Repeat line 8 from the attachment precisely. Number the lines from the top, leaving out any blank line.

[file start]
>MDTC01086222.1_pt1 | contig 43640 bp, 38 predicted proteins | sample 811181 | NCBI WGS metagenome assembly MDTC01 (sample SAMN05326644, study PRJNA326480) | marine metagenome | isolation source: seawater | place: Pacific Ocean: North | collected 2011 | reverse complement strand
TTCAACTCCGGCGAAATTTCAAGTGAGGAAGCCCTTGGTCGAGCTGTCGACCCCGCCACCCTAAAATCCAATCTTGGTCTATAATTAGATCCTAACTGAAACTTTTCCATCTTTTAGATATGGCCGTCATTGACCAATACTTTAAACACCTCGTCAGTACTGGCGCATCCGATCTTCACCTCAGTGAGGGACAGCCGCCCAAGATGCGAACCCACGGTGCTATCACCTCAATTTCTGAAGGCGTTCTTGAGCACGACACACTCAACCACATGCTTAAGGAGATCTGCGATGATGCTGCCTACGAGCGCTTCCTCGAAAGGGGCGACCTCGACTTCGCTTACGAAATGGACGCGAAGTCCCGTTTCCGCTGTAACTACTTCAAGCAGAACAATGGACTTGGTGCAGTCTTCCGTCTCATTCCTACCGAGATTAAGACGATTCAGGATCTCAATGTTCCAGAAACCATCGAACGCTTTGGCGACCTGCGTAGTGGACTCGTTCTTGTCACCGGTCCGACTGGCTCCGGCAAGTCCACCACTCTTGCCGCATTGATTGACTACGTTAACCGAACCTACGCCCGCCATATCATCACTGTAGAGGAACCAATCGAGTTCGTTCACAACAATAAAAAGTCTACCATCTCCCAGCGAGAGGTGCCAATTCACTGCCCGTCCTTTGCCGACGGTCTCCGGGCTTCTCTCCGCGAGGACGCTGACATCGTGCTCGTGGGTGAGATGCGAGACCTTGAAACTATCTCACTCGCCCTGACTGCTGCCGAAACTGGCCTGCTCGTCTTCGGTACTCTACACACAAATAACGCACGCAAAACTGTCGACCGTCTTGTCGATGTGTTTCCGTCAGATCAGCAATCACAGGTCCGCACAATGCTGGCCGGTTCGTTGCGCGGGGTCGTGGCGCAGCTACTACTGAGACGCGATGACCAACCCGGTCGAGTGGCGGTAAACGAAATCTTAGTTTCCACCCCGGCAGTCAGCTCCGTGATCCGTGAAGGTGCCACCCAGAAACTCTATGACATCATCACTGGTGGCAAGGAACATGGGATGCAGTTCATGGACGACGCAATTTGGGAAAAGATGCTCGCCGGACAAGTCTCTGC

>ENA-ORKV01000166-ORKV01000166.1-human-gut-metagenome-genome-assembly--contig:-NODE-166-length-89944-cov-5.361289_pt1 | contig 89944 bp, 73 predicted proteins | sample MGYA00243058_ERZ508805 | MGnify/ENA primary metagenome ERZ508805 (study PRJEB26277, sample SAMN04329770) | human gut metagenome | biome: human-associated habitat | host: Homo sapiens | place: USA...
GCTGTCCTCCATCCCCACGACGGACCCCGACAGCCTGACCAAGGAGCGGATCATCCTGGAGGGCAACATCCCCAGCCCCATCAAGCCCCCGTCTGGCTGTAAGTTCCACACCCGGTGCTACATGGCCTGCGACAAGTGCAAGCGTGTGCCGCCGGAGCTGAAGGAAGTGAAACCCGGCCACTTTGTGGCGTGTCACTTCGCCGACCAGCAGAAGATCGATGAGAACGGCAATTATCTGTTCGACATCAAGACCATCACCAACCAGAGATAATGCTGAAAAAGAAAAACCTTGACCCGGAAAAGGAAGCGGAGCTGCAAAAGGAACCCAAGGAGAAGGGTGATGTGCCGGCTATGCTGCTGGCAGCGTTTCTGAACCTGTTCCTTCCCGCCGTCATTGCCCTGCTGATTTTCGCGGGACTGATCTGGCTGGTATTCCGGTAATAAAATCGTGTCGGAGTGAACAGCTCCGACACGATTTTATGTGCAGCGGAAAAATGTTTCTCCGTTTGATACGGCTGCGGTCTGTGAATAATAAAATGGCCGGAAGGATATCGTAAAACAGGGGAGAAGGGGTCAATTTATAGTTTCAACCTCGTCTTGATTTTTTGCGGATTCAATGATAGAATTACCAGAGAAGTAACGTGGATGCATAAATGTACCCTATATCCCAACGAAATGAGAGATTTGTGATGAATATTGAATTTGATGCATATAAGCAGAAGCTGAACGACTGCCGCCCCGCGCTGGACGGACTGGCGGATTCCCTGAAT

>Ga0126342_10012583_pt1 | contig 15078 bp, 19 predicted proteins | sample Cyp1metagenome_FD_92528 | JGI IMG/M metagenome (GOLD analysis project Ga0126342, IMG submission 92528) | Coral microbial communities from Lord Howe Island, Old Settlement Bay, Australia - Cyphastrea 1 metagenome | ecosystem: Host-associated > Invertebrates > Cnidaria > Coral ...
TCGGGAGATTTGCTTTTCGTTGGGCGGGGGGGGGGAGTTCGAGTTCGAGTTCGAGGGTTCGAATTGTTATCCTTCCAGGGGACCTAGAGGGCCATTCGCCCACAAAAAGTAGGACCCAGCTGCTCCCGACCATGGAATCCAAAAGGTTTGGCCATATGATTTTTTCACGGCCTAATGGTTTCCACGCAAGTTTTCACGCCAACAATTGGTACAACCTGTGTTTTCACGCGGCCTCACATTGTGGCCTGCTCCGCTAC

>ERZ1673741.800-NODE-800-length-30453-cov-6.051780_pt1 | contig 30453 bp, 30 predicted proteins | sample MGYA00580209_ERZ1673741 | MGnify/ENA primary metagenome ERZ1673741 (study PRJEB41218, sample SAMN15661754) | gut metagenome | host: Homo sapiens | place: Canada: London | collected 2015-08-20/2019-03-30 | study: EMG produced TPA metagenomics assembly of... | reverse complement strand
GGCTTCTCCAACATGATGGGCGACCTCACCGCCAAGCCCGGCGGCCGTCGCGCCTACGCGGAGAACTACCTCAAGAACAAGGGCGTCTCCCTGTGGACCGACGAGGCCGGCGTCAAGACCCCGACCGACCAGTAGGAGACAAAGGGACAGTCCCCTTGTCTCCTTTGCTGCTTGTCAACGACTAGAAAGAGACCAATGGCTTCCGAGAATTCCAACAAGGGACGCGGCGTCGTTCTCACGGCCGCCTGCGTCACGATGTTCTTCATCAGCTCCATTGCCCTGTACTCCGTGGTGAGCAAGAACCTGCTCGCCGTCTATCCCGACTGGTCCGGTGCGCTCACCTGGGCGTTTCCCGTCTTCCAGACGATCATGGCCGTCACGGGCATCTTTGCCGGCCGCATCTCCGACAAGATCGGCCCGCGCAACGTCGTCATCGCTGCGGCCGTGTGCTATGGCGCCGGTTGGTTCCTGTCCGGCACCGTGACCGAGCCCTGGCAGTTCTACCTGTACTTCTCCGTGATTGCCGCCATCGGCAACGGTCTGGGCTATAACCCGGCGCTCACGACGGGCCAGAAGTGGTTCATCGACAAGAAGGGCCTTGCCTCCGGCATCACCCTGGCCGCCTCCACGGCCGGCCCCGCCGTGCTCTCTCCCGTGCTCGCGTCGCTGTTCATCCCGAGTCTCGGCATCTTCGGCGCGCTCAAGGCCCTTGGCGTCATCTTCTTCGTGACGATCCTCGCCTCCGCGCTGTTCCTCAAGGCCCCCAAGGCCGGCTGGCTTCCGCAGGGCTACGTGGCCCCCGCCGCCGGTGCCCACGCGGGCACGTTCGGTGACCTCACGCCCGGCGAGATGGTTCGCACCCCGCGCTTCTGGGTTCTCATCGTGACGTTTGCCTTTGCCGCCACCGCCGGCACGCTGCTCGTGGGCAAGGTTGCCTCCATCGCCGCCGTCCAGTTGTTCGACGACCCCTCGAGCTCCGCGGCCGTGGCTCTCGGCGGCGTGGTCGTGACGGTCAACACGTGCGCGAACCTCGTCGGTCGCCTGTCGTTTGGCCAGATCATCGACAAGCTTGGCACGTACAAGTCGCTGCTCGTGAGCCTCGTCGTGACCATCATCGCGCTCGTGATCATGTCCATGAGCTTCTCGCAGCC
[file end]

GGCTTCTCCAACATGATGGGCGACCTCACCGCCAAGCCCGGCGGCCGTCGCGCCTACGCGGAGAACTACCTCAAGAACAAGGGCGTCTCCCTGTGGACCGACGAGGCCGGCGTCAAGACCCCGACCGACCAGTAGGAGACAAAGGGACAGTCCCCTTGTCTCCTTTGCTGCTTGTCAACGACTAGAAAGAGACCAATGGCTTCCGAGAATTCCAACAAGGGACGCGGCGTCGTTCTCACGGCCGCCTGCGTCACGATGTTCTTCATCAGCTCCATTGCCCTGTACTCCGTGGTGAGCAAGAACCTGCTCGCCGTCTATCCCGACTGGTCCGGTGCGCTCACCTGGGCGTTTCCCGTCTTCCAGACGATCATGGCCGTCACGGGCATCTTTGCCGGCCGCATCTCCGACAAGATCGGCCCGCGCAACGTCGTCATCGCTGCGGCCGTGTGCTATGGCGCCGGTTGGTTCCTGTCCGGCACCGTGACCGAGCCCTGGCAGTTCTACCTGTACTTCTCCGTGATTGCCGCCATCGGCAACGGTCTGGGCTATAACCCGGCGCTCACGACGGGCCAGAAGTGGTTCATCGACAAGAAGGGCCTTGCCTCCGGCATCACCCTGGCCGCCTCCACGGCCGGCCCCGCCGTGCTCTCTCCCGTGCTCGCGTCGCTGTTCATCCCGAGTCTCGGCATCTTCGGCGCGCTCAAGGCCCTTGGCGTCATCTTCTTCGTGACGATCCTCGCCTCCGCGCTGTTCCTCAAGGCCCCCAAGGCCGGCTGGCTTCCGCAGGGCTACGTGGCCCCCGCCGCCGGTGCCCACGCGGGCACGTTCGGTGACCTCACGCCCGGCGAGATGGTTCGCACCCCGCGCTTCTGGGTTCTCATCGTGACGTTTGCCTTTGCCGCCACCGCCGGCACGCTGCTCGTGGGCAAGGTTGCCTCCATCGCCGCCGTCCAGTTGTTCGACGACCCCTCGAGCTCCGCGGCCGTGGCTCTCGGCGGCGTGGTCGTGACGGTCAACACGTGCGCGAACCTCGTCGGTCGCCTGTCGTTTGGCCAGATCATCGACAAGCTTGGCACGTACAAGTCGCTGCTCGTGAGCCTCGTCGTGACCATCATCGCGCTCGTGATCATGTCCATGAGCTTCTCGCAGCC